managed care


Also found in: Thesaurus, Medical, Legal, Encyclopedia, Wikipedia.

man·aged care

(măn′ĭjd)
n.
Any arrangement for health care in which an organization, such as an HMO, another type of doctor-hospital network, or an insurance company, acts an intermediary between the person seeking care and the physician.

man′aged care′


n.
a health plan or system that seeks to control medical costs by contracting with a network of providers and by requiring preauthorization for visits to specialists.
[1985–90]
Translations
zdravotní péče
egészségvédelem
zdravotná starostlivosť

managed care

n (US) atención (médica) administrada, atención médica gestionada con fines de contener costos
References in periodicals archive ?
And for a long time managed care delivered on the promise.
IF YOU'RE LOOKING FOR the next iteration of managed care, you've come to the wrong place.
The term managed care connotes a commitment to improving the delivery of health care.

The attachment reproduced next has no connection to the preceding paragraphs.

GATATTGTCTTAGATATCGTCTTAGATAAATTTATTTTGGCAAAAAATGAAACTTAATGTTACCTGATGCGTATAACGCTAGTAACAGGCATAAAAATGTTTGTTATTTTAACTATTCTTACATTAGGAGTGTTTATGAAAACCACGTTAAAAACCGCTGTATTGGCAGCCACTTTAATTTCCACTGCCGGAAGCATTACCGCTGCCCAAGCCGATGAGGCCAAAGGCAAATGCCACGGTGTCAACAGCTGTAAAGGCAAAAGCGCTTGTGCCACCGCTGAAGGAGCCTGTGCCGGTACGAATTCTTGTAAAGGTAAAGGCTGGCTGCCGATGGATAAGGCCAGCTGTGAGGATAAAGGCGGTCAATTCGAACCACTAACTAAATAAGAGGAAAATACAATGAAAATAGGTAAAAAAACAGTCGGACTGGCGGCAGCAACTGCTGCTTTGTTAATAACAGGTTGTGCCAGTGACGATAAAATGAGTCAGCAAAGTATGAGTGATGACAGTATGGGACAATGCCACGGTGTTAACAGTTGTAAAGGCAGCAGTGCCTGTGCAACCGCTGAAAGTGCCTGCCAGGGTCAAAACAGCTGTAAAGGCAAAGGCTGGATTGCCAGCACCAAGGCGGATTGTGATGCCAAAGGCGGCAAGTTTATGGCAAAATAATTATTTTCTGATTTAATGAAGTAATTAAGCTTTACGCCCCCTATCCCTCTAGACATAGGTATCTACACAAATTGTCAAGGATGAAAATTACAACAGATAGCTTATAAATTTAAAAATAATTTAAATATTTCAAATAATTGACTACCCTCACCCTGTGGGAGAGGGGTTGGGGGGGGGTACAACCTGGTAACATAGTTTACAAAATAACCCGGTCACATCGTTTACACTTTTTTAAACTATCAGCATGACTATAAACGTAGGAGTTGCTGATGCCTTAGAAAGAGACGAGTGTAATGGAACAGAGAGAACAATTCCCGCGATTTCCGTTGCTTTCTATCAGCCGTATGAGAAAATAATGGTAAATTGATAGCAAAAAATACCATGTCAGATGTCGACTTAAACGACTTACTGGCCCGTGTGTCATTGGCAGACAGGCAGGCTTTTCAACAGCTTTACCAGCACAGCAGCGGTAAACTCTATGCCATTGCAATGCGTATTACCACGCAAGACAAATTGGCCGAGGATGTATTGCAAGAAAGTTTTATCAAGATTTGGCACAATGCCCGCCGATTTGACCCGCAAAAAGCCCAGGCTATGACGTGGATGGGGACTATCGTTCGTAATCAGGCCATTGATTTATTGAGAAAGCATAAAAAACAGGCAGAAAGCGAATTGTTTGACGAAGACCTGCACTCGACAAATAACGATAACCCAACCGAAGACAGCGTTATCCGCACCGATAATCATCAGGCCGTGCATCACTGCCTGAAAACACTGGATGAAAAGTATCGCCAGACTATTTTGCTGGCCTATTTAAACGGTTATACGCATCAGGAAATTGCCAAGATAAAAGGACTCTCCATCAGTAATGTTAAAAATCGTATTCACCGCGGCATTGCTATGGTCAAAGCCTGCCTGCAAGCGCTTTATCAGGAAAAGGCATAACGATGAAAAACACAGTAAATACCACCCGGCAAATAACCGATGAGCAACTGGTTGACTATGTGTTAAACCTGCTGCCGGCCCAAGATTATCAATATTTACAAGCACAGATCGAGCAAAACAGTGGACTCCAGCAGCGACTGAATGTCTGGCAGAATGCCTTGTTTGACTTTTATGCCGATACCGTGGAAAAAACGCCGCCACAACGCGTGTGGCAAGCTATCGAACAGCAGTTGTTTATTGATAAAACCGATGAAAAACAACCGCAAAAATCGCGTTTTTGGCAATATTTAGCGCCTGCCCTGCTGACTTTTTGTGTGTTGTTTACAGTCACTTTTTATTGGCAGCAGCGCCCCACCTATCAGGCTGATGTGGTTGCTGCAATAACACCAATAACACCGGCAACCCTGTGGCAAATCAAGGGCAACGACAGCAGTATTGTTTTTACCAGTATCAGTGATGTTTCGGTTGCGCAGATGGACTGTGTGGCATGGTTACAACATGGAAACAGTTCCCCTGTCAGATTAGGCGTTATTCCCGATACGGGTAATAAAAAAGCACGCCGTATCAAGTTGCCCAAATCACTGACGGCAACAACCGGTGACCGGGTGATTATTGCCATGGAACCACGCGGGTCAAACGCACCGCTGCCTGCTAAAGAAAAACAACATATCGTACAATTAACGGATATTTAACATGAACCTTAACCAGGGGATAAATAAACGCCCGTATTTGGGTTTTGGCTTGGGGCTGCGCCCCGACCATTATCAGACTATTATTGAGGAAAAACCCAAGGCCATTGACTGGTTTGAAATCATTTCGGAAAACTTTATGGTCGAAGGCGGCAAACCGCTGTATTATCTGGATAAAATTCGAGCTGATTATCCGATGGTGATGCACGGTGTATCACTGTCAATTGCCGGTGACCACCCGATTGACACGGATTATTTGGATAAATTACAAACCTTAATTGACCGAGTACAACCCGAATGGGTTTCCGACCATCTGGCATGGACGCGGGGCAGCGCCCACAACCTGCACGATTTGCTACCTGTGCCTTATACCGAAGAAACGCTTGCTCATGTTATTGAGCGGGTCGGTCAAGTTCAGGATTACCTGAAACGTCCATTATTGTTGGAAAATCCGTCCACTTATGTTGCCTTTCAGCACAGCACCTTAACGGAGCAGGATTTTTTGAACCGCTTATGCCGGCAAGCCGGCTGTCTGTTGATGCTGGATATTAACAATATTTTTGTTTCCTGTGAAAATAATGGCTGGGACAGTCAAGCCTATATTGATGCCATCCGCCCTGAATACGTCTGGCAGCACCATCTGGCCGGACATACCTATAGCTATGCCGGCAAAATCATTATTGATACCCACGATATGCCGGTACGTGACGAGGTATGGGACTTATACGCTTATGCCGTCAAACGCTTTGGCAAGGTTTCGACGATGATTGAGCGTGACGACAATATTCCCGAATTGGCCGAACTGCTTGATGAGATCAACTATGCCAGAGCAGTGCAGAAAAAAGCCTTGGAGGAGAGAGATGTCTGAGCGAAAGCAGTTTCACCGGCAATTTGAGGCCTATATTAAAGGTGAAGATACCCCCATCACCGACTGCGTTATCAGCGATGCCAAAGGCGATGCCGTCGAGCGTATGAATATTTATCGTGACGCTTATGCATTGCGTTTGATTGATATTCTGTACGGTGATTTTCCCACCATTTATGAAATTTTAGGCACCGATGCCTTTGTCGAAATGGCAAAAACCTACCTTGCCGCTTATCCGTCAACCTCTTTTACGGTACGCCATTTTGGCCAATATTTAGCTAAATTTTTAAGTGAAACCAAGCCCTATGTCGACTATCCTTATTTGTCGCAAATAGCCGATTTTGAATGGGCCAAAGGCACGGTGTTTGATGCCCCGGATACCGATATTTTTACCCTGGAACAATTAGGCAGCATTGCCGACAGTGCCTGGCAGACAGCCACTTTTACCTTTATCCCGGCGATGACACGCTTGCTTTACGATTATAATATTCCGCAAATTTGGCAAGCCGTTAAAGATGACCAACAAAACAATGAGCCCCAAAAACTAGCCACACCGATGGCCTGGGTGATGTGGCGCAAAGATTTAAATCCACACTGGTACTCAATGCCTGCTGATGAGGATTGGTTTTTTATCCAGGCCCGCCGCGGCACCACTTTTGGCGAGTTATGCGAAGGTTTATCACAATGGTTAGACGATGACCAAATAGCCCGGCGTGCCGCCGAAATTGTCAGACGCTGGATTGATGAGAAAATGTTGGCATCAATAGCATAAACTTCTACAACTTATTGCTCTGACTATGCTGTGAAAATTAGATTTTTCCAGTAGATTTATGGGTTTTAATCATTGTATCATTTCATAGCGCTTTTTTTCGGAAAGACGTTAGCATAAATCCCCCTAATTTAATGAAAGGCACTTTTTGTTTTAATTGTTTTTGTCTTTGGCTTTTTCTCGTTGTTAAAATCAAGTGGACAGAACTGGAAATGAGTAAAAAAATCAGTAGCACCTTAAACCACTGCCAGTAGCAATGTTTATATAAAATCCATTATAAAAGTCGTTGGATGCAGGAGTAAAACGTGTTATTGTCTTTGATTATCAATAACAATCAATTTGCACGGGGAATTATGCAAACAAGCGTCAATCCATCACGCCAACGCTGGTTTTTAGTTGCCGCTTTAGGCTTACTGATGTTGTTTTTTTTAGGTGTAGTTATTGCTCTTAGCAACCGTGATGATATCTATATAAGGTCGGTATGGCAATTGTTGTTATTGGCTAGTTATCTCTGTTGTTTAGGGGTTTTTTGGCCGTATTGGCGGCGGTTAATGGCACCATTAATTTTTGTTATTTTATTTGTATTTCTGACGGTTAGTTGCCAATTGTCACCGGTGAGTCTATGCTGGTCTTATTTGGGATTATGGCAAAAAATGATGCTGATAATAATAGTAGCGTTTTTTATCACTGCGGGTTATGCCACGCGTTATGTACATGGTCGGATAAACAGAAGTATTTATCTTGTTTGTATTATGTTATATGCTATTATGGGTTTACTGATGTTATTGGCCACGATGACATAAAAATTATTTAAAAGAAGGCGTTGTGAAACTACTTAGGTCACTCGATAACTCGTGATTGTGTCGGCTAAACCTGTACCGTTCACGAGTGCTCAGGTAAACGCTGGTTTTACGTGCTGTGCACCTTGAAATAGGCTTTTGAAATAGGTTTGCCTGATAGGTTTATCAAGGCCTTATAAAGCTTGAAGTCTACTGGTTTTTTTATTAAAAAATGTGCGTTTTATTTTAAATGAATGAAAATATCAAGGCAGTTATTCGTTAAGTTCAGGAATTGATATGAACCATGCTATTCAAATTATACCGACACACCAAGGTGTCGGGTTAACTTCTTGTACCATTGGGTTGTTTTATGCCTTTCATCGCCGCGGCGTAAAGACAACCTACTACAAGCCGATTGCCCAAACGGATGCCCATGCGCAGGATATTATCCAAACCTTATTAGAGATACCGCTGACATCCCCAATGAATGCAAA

The "do over" theme seemed to permeate the 1999 meeting of the American Public Health Association (APHA), held in Chicago in early November, especially in discussions of managed care and its application to long-term care.
The Managed Care Information Center (MCIC), Robert K Jenkins, publisher, has launched Managed Care Executive Information Service--an online service "specifically designed for time-pressed managed care market researchers and executives in health and managed care organizations, pharmaceutical firms, healthcare technology companies serving the managed care industry, and others studying the growing managed care market," Jenkins says.
Managed care brings down traditional Medicare spending
Kongstvedt (1989) stated that corporations have addressed the escalation in cost by reducing coverage and/or offering creative benefits packages such as managed care arrangements (e.
Just as the relatively new managed-care industry is taking tips from other businesses, so other businesses are learning from managed care.
However, if primary physician groups receive fixed payments under managed care contracts, the cash method may be inappropriate for reporting a group's financial performance and managing a practice.
These laws, along with mandated-benefits legislation, reduce the effectiveness of managed care by limiting the plan's ability to control quality, cost and utilization.

Full browser ?